Carswell, Brexit and Gladstone

As we know, there were several fairly eccentric and spurious reasons given by the Leave side for supporting Brexit last summer. One of the most bizarre reasons, however, is that made by erstwhile UKIP MP Douglas Carswell, that it represented the fulfilment of the legacy of Liberal Prime Minister William Gladstone, perhaps our greatest political forerunner as Liberal Democrats. It needs challenging.

According to Roy Jenkins’ 1995 biography, Gladstone did as much to define Britain’s Victorian golden era as the Queen herself. Nonetheless, his name is only vaguely recognised today-– he died in 1898, on the cusp of recorded sound and in 2002 he was not even included in the BBC list of 100 greatest Britons. Despite this contemporary obscurity, and total lack of importance in the referendum (compared to promises of a reinvigorated NHS), the Gladstone-Brexit argument is no less peculiar – and perhaps all the more revealing.

Carswell, and certain Brexit allies across the Tory Party, have frequently cited Gladstone as an inspiration. On April 19th last year:

It’s because UKIP is the closest party to Gladstonian liberalism today that this picture of the Grand Old Man appears in our Welsh manifesto. UKIP – like Gladstone – stands for freedom. Like him, we’re against a big, intrusive state.

Carswell keeps Gladstone’s painting in his office.

Gladstone’s career is too epic to effectively summarise– he spent 63 years as MP and 19 as Chancellor, and is the only person to have served as PM four separate times. Nonetheless, there are six clear ideas in his long life, which suggest somewhere behind a famously stern poise, he would be wincing with us in fear, bemusement and embarrassment at Britain’s upcoming Brexit disaster.

First, and most important, Gladstone was British history’s greatest advocate for free trade. He broke with the Tory party in 1846, because it would not support his mentor Robert Peel’s efforts to reduce tariffs on corn. Their triumph helped the emerging working and middle classes-build railways and initiate a second industrial revolution- whilst it hit the sclerotic land owning gentry.

1846 and 2016 have often been compared, lately by The Economist (set up in 1843 as an anti-Corn Law pamphlet) and many others, as triumphs and disasters over the same issues of British free trade. Whilst Carswell sometimes vaguely spoke of “soft Brexit” as a path to Free trade – this now looks forlorn, just as was obvious before last June for those of us in the Remain campaign. As George Osborne recently observed, leaving the Single Market would appear “the biggest act of protectionism in history”.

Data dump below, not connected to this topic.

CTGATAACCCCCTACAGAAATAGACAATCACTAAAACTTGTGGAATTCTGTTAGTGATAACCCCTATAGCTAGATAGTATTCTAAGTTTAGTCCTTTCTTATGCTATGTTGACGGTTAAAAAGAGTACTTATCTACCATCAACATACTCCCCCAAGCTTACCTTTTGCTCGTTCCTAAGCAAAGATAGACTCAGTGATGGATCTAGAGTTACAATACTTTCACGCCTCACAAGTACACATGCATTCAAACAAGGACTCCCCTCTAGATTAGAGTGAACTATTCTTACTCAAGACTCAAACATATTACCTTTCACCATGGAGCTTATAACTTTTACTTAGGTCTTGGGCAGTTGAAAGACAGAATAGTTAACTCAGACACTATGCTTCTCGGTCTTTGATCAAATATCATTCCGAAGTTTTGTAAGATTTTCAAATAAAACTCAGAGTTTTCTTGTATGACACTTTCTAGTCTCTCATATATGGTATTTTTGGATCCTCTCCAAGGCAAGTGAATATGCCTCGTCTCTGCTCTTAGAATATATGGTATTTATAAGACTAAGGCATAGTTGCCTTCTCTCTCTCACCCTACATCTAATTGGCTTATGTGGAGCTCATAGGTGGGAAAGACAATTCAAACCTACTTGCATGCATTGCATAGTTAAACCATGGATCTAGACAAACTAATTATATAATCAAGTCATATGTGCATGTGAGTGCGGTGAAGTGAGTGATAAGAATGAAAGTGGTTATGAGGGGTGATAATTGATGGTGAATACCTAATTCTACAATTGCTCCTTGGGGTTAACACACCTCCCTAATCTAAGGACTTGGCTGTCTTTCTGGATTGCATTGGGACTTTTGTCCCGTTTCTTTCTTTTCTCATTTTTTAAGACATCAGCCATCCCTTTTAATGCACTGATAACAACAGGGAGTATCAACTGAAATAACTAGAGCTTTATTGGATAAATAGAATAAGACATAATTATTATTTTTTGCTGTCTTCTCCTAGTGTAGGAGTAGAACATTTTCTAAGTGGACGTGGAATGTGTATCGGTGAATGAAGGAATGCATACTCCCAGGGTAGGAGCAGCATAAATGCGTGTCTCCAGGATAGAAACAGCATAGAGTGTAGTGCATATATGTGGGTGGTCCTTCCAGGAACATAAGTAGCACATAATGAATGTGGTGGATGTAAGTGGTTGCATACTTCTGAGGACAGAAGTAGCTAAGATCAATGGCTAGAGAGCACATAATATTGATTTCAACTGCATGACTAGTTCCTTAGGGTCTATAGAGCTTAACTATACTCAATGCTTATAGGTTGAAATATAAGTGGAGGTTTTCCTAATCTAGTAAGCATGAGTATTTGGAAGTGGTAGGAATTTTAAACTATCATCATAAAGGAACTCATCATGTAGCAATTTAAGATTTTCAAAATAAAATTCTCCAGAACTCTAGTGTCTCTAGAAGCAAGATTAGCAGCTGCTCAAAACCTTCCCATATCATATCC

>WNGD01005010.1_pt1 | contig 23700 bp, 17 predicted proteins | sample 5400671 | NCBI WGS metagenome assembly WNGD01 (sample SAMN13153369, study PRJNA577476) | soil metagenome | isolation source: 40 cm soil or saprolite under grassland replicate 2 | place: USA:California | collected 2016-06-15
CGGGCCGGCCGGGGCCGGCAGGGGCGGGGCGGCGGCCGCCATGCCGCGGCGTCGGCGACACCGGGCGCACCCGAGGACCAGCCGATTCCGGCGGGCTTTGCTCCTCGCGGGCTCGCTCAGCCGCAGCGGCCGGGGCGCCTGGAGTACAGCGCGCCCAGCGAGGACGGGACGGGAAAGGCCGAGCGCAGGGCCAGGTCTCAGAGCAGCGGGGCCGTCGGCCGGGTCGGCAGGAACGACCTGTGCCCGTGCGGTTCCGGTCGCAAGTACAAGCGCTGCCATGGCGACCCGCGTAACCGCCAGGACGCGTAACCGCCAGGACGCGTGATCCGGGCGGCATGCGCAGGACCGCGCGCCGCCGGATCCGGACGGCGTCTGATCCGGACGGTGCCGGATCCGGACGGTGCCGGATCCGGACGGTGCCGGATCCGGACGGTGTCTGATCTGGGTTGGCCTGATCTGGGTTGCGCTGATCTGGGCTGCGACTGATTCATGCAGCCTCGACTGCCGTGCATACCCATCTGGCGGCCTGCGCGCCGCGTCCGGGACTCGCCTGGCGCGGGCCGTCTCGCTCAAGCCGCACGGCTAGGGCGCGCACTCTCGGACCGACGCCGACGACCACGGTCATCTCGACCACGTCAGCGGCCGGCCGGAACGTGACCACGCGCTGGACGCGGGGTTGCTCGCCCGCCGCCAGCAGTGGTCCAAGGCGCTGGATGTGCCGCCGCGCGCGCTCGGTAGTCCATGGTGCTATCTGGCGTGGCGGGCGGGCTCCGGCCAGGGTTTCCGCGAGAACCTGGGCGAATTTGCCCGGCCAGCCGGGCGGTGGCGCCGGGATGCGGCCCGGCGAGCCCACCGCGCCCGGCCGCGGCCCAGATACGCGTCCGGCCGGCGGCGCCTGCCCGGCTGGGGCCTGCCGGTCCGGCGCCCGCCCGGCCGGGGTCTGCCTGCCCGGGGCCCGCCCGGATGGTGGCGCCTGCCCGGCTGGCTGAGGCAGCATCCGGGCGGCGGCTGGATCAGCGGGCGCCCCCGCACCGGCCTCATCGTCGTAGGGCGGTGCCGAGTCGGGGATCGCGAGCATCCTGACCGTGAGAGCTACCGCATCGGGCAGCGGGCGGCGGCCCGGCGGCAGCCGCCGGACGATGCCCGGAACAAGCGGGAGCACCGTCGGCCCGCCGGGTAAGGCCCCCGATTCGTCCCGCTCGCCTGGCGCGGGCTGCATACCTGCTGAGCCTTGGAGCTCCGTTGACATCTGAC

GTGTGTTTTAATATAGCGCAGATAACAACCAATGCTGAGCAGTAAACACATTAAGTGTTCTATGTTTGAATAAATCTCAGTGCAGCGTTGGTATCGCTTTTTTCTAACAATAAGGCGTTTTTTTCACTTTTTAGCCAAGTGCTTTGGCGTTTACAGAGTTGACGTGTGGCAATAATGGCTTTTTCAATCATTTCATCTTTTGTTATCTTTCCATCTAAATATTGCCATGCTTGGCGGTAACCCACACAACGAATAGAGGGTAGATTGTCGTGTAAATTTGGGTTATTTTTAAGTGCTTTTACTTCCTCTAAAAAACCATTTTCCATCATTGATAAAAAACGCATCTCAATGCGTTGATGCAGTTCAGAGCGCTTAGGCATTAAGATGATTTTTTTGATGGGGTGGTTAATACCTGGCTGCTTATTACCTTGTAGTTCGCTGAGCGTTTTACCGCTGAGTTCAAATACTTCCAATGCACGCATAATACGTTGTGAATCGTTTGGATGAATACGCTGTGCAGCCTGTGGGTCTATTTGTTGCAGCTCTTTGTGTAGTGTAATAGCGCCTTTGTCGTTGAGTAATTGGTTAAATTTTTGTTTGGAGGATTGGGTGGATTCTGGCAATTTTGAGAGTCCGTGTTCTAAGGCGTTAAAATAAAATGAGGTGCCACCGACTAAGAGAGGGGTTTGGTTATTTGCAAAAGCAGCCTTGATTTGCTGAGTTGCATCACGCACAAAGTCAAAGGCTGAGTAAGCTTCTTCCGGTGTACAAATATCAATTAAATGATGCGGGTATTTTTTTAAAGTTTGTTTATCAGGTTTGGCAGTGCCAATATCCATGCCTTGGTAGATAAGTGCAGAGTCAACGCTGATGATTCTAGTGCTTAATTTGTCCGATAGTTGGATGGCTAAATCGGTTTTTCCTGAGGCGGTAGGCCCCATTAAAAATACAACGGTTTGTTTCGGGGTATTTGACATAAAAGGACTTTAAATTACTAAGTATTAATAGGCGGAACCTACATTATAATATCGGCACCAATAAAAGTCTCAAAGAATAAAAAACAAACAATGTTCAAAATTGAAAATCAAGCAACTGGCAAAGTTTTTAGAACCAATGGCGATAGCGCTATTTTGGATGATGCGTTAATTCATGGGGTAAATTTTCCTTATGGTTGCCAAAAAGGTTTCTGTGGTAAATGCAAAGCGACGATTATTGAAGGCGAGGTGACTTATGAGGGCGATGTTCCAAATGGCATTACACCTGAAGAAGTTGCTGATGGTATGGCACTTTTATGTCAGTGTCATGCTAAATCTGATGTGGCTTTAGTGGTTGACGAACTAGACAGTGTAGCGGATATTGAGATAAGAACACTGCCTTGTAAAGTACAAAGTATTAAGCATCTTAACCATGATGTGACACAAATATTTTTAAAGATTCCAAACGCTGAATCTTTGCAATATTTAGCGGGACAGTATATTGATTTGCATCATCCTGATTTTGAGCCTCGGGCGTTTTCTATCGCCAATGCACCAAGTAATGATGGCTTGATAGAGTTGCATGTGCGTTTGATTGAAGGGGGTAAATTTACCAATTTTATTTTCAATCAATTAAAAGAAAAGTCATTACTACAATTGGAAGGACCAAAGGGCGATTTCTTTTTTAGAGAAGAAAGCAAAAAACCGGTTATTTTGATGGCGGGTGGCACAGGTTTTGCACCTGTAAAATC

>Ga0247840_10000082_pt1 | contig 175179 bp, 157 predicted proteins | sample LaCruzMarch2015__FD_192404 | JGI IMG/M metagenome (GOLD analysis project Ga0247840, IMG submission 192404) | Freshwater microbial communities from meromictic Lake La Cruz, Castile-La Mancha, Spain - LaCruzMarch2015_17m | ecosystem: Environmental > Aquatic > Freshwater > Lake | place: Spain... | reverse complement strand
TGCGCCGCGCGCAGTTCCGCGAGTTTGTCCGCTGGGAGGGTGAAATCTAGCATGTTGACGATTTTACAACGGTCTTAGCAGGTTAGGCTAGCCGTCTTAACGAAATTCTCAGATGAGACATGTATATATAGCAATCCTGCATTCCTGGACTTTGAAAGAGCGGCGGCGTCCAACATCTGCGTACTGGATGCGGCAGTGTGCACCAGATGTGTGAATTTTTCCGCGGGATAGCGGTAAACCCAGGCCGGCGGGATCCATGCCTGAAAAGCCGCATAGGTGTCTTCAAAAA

Gladstone was born less than two decades after Adam Smith died and lived until a decade before the Model T Ford and lived at a time where it was clear trade expanded people’s wealth and options. As he said, famously, money should “fructify in the pockets of the people” – he would be appalled by the impact that the predicted inflationary Brexit crash in the pound has come to pass and the impact it is having today on the poorest people in Britain.

Second, Gladstone was the first true spokesperson of liberal internationalism. As he said in 1880: “Remember that He who has united you together as human beings in the same flesh and blood, has bound you by the law of mutual love; that that mutual love is not limited by the shores of this island, is not limited by the boundaries of Christian civilization; that it passes over the whole surface of the earth, and embraces the meanest along with the greatest in its unmeasured scope”. Whilst we can take Carswell at his word that they actually want to increase immigration and reduce racism, his choice of bedfellows is, at best, sloppy. In 2014, Carswell rejected the Coalition for Nigel Farage who stated he felt uncomfortable sharing trains with eastern europeans; In 1880 Gladstone left comfortable retirement to lead the “Midlothian Campaign” on a platform of minority rights for Bulgarians in eastern Europe. Whilst he has left UKIP, he is as yet to condemn the innuendo of the Brexit campaign.